The movie is based on a memoir by British writer Toby Young. So you could say, this is a TRUE story. Or rather, it would’ve been, if the the script writer didn’t change the memoirs almost completely… which is an irony itself.
The plot is straight-forward: Sidney Young, a small time journalist, goes to New York City. His task is to cover the world of celebrities. In order to keep his job, he has to do a favorable article about Sophie Maes (sexy Megan Fox even without makeup).
Sidney is attracted to Sophie and all the glitz. However, when Sophie is high and he has a shot, he … well, misses.
According to a post at the Long Tail, it would seem that Hollywood is doing its best to hide the fact that blockbusters are few and far in between.
I first posted about Hollywood’s plans to produce fewer movies last year. Now it seems they’ll also be massaging the numbers as well.
According to post (a reader who requested anonymity said):
I happened to be riding to work with an exec from one of the major studios this morning, and he mentioned that the studios are increasingly making deals with theaters to inflate opening numbers. In particular, they will give the theaters very high revenue share for the first X days of the movie (he mentioned 100% for the first 3 days), incentivizing the theater to maximize the number of screens the movie’s shown on, inflating opening numbers.
The particular example of Superman and Pirates were actually the ones he brought up – that Superman’s decline was partially due to the theathers’ incentive period running out.
I have no idea how true or prevalent this is, but something you might want to look into. This would be done for movies which the studio considers potential “hits”, increasing discrepancy between them and normal movies.
Funny, I don’t think I heard Bryan Singer mention it in his Superman interview.
I’m still hopeful that the explosion of user-generated content will severely erode the blockbuster’s share of the pie. Remains to be seen if Google Video will finally launch their marketplace for indie producers.
With DVD sales flattening, Variety re-examines the big studios. Most of the executives interviewed requested to remain anonymous, a clear sign it’s time to face some unpleasant realities.
DVD sales have been the engine for studio growth in the last 5 years but in the last 12 months the DVD market is flattening. There’s some new distribution channels on the horizon: like Sony’s Blu-Ray DVD (or Toshiba’s alternative HD-DVD) and even the new video iPod (limited to tv series or ipod torrents). These new markets are not mature enough however to compensate the overall decrease in revenues.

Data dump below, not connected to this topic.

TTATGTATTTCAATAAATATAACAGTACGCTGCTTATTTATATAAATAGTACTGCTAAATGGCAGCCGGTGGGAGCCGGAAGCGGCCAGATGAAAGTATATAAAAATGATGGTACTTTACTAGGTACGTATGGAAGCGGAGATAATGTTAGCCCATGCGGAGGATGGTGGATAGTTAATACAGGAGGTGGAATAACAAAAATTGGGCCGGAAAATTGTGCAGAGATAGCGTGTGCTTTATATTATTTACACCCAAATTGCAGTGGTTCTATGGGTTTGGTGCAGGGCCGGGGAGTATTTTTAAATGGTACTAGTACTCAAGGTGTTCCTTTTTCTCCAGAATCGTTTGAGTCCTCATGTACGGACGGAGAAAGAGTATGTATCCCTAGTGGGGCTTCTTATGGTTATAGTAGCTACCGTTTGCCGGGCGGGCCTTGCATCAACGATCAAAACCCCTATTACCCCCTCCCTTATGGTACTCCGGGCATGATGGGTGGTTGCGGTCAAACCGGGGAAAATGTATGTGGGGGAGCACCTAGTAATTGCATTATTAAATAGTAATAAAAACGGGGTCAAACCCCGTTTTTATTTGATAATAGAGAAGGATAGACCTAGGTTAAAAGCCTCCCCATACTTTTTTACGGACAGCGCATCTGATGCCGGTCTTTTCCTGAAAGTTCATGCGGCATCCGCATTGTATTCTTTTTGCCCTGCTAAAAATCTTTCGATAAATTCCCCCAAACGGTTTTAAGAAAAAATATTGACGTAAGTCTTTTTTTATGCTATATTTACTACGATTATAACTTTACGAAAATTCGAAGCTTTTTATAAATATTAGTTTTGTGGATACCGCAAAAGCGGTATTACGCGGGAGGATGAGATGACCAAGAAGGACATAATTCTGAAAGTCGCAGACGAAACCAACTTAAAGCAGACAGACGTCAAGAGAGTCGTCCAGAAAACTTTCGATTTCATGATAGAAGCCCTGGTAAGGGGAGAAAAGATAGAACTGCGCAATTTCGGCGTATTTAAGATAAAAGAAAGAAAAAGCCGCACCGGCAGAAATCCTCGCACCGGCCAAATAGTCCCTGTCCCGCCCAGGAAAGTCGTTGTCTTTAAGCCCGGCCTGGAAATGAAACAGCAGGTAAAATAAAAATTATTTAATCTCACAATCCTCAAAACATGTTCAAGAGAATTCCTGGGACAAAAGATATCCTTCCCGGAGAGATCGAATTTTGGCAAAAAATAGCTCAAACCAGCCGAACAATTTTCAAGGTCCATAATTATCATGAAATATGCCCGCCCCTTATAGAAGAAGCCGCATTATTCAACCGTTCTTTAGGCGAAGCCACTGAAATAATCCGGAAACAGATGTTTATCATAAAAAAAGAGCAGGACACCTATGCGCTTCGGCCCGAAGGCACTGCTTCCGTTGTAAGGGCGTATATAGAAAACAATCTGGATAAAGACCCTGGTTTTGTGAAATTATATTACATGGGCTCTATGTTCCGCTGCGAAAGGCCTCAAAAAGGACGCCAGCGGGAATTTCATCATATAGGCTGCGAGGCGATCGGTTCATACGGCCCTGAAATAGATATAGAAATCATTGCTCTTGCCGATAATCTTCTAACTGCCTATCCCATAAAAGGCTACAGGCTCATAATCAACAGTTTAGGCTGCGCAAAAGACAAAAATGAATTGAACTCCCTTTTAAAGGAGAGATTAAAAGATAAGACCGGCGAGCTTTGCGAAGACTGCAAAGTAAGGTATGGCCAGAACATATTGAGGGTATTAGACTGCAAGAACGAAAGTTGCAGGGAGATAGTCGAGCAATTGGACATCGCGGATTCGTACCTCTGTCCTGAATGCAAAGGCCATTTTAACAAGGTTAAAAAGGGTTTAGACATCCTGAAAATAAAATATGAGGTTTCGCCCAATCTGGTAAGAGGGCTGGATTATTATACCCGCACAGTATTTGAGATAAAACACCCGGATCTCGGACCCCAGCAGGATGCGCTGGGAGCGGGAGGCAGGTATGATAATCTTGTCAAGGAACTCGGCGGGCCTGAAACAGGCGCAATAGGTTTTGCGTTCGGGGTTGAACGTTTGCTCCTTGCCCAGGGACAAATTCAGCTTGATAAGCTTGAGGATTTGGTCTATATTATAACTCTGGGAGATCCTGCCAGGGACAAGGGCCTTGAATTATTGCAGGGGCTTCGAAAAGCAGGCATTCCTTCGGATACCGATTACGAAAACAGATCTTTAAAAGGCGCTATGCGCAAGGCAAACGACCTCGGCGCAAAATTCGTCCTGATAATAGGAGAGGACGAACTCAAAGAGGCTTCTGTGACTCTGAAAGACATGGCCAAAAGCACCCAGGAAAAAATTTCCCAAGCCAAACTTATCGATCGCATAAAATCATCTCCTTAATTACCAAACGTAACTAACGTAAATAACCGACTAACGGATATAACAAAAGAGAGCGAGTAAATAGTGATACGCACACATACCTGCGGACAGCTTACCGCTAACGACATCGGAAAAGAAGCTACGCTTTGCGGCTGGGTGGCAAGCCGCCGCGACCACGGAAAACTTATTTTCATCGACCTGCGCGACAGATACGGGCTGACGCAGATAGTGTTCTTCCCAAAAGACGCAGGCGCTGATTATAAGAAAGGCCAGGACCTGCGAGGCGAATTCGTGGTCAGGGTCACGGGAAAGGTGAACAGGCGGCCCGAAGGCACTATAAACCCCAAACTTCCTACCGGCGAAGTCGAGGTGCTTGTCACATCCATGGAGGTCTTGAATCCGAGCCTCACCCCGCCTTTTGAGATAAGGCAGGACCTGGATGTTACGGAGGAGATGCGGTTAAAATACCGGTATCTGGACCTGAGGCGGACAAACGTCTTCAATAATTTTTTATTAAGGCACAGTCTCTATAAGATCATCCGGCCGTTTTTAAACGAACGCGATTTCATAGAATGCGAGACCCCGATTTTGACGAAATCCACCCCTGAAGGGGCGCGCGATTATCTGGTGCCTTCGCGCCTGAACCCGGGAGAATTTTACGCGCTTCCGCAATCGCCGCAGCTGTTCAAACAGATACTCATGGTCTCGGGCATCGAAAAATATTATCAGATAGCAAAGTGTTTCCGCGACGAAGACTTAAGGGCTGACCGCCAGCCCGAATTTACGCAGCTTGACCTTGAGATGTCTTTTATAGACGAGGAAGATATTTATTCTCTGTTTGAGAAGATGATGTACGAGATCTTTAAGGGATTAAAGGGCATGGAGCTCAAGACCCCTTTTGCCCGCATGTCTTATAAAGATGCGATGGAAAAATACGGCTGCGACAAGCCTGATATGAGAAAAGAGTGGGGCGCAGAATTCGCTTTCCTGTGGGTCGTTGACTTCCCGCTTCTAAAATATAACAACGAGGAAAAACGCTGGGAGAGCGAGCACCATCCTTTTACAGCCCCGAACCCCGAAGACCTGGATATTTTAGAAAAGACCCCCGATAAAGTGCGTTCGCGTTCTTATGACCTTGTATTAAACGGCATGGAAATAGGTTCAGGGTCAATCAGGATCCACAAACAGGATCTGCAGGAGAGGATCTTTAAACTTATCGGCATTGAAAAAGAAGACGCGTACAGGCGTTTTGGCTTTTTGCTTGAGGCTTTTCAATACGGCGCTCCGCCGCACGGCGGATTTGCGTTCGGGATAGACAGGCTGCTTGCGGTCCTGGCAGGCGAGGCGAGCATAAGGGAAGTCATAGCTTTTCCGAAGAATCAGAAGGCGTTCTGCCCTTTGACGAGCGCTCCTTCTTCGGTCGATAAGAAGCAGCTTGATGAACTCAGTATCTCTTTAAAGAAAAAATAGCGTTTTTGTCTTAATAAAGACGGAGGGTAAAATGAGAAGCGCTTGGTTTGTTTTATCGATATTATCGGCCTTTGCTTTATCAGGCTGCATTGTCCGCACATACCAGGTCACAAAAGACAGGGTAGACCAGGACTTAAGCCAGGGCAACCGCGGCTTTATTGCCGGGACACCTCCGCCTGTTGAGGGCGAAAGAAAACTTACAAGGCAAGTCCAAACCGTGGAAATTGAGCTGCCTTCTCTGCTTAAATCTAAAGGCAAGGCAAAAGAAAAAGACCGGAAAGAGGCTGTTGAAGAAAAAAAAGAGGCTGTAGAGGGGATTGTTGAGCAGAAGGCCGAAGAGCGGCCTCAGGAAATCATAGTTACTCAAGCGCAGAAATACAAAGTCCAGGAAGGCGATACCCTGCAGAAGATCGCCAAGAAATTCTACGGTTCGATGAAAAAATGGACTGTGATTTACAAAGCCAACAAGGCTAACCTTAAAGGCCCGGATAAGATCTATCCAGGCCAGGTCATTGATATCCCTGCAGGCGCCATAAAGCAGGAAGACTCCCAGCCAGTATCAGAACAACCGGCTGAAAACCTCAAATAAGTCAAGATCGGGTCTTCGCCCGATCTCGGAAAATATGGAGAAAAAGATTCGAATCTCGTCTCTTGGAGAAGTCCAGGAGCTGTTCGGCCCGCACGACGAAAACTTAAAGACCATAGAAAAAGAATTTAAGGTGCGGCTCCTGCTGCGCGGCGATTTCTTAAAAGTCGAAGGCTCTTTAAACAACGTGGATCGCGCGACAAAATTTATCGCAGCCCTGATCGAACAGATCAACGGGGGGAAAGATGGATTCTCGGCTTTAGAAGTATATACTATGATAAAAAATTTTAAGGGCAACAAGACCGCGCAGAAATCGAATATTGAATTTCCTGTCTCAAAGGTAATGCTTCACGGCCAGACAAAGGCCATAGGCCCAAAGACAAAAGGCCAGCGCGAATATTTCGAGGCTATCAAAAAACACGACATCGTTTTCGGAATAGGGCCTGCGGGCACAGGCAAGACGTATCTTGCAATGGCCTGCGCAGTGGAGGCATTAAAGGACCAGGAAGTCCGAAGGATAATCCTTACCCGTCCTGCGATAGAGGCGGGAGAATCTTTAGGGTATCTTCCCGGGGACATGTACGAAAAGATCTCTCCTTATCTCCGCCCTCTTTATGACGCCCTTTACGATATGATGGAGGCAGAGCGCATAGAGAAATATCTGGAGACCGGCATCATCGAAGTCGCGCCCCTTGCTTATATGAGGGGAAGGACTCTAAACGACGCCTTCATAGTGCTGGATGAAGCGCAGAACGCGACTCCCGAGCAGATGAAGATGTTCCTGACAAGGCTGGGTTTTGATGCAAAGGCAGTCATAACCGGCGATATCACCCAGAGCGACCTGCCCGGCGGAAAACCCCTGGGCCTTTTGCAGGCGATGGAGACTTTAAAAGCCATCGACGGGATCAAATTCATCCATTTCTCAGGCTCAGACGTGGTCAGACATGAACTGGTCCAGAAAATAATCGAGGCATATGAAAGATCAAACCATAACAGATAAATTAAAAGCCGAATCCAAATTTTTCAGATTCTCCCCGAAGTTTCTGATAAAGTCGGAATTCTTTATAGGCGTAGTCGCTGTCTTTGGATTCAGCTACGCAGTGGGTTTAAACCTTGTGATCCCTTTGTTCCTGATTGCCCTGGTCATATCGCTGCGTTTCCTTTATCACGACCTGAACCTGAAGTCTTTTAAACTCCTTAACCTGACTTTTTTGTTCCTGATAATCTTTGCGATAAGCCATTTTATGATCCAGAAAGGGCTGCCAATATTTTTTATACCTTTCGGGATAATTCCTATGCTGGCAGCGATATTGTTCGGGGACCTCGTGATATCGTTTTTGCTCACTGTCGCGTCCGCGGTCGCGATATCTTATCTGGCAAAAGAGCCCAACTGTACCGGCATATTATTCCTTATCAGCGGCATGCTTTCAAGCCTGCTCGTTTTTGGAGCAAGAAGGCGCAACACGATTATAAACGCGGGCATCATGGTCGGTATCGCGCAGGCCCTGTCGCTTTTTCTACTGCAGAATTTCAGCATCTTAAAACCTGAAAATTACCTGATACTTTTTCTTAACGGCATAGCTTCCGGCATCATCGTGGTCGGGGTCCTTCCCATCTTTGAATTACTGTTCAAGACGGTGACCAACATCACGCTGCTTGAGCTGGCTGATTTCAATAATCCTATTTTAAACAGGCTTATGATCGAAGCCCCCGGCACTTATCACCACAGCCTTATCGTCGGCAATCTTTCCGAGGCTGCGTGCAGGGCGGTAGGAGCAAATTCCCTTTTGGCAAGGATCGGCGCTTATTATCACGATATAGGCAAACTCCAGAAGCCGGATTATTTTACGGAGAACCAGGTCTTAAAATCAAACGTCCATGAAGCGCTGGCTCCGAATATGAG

Although the major studios are facing different problems, the majority of studio executives agreed on several points:
Limit movies in the $35 million to $70 million range
Financial partners are no longer an option — they’re required
Trim marketing budgets
Make fewer movies
In terms of the mid-budget movies, Variety quotes a COO at a major studio:
If you look at the $40 million to $70 million budget film, they are so difficult. They rarely have top box office stars, and they’re such risky territory because you have to spend $25 million on P&A, so it’s a huge investment. It’s really hard to get that back.
It’s still debatable if this spells GOOD news for indie producers. If the market continues to contract in the next year, studios might need to find ways to market smaller and cheaper movies. They could plagiarize the NASA motto: faster, better, cheaper.
A few examples that Hollywood could take to heart: Russian-made The Return (Возвращение) was produced for under $500,000 and made over ten times that. Sofia Coppola’s Lost in Translation also resulted in 1:10 ratio: a budget of just $4M resulted in revenues in excess of $40M internationally. Of course, a profit of a few million can’t plug in the holes made by a disaster like Zathura…